South Africa cuts funding to struggling SAA

A South African Airways (SAA) aircraft is seen parked on the tarmac at Cape Town International Airport in Cape Town, South Africa, November 14, 2019. REUTERS

The South African government told specialists appointed to try to save struggling carrier South African Airways (SAA) that it was not able to give additional funds for rescue efforts.

FILE PHOTO: Passengers board a South African Airways plane at the Port Elizabeth International Airport in the Eastern Cape province, South Africa, September 30, 2018. REUTERS

State-owned SAA entered a form of bankruptcy protection in December and is fighting for its survival after suspending a large number of domestic and international flights over the global coronavirus pandemic.

SAA’s business rescue team said in a letter to affected parties on Tuesday: “On 14 April 2020, the business rescue practitioners received a response from government … that government is unable to provide additional funding to sustain the business rescue process.”

“Neither will lending guarantees be provided in respect of the business rescue process,” the letter from rescue experts Les Matuson and Siviwe Dongwana added, saying they were still assessing the impact of the development on the business rescue process.

SAA, which has not turned a profit since 2011, has been a consistent drain on public resources in a country with huge poverty and unemployment.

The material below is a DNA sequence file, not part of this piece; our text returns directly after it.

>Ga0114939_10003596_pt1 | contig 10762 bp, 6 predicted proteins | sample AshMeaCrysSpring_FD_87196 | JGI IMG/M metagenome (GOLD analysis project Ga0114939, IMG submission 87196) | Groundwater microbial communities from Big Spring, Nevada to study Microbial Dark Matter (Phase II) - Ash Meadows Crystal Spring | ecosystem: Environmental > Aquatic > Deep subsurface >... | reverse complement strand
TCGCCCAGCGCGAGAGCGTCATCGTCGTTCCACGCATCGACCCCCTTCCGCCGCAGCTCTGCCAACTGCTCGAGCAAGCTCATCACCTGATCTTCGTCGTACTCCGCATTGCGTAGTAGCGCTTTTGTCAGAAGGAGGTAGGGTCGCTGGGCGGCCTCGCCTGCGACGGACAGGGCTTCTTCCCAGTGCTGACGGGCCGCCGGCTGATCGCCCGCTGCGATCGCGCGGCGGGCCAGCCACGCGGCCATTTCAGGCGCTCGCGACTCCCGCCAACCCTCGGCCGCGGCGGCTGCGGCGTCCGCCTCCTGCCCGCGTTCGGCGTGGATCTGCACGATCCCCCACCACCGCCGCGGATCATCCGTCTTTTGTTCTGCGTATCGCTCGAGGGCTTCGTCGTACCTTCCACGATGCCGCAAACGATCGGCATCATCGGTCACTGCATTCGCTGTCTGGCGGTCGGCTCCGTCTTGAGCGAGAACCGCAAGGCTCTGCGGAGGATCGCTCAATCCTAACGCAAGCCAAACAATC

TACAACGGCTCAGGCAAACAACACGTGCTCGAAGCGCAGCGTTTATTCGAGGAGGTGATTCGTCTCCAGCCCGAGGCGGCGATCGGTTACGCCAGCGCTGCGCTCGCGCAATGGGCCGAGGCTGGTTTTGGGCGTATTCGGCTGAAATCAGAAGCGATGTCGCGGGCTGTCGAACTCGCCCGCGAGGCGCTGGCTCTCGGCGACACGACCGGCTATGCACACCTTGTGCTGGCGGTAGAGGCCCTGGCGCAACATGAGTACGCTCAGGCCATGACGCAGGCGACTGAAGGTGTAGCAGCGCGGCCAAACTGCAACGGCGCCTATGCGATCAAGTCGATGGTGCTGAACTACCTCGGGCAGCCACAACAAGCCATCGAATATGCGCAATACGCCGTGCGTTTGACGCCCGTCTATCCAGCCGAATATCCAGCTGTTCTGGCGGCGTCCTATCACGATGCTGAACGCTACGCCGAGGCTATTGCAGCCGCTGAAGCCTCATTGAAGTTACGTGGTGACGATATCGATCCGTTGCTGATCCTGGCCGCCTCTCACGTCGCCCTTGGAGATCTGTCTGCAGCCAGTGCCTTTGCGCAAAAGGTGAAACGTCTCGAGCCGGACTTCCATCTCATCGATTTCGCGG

It has received more than 20 billion rand ($1.1 billion) in bailouts in the past three years.

The public enterprises ministry said in a statement it was still exploring options for SAA.

A copy of Finance Minister Tito Mboweni’s speaking notes, circulated by the National Treasury during a briefing earlier on Tuesday, said part of the government’s fiscal response to the COVID-19 crisis included closing SAA.

Mboweni declined to elaborate when questioned by reporters.

SAA’s rescue practitioners have been consulting trade unions for weeks on potential job cuts.

Last month they warned that without drastic measures the airline’s “situation will deteriorate to such an extent that it will threaten the very likelihood of the company being rescued.”

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